Wednesday, September 27, 2017

Big Man from the North

Not being able to think of anything to blog about today, I decided to watch another of the cartoon extras from the Warner Gangsters set I've mentioned a couple of times before. (I think it's three cartoons down, three to go.) This time, it was Big Man from the North, on the Smart Money disk.

Bosko, looking like a monkey, is a Mountie in a decidedly non-RCMP uniform. His superior officer tells him to go bring back a certain notorious criminal. Bosko goes to the saloon, dances with a peach of a female and plays piano for her, and then gets the guy, who I think is supposed to be a bear. That's the plot, such as it is; in these 1930s cartoons there's often not much of a plot going on.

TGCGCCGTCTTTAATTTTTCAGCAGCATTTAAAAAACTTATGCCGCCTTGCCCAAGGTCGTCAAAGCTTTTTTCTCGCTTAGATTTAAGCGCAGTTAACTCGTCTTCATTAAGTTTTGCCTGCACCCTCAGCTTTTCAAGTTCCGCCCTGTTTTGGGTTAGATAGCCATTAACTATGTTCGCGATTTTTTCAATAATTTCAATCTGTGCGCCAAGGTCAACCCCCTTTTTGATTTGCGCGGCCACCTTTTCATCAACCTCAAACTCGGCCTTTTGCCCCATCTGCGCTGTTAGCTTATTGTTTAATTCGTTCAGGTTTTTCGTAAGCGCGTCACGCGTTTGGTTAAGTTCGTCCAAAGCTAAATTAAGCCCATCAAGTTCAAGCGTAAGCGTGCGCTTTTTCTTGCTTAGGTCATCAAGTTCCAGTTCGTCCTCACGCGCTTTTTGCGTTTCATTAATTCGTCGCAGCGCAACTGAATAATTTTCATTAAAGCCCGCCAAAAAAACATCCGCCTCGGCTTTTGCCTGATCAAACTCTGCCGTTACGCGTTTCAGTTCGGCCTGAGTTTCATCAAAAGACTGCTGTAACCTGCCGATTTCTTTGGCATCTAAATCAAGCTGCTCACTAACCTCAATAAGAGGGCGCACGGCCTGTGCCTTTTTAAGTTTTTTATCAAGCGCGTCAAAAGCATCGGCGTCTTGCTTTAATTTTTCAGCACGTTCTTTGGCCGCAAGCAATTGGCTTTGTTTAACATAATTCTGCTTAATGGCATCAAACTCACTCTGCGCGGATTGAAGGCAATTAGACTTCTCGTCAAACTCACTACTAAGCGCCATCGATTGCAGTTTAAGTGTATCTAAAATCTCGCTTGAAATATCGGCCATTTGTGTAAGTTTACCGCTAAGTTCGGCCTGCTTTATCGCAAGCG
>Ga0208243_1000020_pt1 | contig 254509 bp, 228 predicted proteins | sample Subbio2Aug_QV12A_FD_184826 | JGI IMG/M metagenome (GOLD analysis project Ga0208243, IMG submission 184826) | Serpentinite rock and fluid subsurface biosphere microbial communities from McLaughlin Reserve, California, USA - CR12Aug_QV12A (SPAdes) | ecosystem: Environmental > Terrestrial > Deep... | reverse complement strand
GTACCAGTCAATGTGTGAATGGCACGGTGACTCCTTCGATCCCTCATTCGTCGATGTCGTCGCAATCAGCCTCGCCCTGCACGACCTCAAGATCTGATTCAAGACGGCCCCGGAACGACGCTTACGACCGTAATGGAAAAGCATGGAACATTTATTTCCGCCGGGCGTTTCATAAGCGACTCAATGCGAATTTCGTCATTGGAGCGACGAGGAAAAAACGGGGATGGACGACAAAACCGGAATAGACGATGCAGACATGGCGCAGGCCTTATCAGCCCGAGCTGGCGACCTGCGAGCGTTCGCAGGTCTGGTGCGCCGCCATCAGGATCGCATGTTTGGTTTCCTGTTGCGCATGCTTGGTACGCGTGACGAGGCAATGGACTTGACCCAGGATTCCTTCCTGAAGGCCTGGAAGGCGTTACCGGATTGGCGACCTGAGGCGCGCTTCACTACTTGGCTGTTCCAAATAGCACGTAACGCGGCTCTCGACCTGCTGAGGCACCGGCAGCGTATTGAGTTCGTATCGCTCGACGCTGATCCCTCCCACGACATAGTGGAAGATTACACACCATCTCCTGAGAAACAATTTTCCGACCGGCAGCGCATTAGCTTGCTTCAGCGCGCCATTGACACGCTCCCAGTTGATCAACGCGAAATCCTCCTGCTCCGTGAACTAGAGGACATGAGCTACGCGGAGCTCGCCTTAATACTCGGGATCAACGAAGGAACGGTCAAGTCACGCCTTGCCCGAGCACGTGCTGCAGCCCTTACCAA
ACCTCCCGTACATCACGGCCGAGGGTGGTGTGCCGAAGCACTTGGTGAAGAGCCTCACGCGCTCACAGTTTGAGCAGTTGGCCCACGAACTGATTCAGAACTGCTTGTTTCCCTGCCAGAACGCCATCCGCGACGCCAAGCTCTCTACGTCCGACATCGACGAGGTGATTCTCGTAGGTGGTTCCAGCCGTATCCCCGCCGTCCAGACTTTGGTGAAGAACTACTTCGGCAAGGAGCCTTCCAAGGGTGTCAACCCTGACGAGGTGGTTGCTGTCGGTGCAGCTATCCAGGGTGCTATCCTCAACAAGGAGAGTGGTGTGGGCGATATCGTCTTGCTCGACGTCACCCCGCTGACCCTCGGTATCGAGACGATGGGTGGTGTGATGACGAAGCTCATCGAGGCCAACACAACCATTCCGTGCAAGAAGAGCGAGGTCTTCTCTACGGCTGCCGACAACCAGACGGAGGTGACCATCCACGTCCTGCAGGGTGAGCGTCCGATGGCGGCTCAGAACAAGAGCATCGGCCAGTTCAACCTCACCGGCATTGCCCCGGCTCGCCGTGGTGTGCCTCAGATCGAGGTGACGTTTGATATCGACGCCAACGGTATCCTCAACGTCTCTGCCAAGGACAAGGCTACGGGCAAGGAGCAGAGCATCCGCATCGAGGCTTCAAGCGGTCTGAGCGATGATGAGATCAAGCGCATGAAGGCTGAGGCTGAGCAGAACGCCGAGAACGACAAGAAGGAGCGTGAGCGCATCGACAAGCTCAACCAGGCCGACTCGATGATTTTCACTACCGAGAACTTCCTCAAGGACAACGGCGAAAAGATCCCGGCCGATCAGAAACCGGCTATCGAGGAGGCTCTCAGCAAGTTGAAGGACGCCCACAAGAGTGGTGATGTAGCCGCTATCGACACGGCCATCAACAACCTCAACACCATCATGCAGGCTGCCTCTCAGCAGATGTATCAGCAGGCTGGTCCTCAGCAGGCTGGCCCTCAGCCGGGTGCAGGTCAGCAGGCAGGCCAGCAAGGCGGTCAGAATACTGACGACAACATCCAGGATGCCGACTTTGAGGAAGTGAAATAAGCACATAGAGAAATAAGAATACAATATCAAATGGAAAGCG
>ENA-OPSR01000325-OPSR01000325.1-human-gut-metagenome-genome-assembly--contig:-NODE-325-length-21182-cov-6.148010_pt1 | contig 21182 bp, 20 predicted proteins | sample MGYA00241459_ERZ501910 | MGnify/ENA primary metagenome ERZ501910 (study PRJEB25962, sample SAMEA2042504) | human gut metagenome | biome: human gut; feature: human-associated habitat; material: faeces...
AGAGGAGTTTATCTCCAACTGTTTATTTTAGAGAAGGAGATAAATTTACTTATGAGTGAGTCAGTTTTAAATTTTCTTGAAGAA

But there was still a lot interesting about the movie. First of, multiple characters were depantsed to the point that you could see their butt cracks; second was the card at the end, pictured above. Bosko actually says "That's all folks!" Also, there's the line about being licensed through the Bray-Hurd patents. I had to look that up, and as it turns out J.R. Bray and Earl Hurd each got patents for using transparencies in animation: if you've got a static background and one character moving, you can put the background on a transparency and only have to draw the movements of the character. It's the forefather of the cel, as I understand it. (I'm not an expert on animation.)

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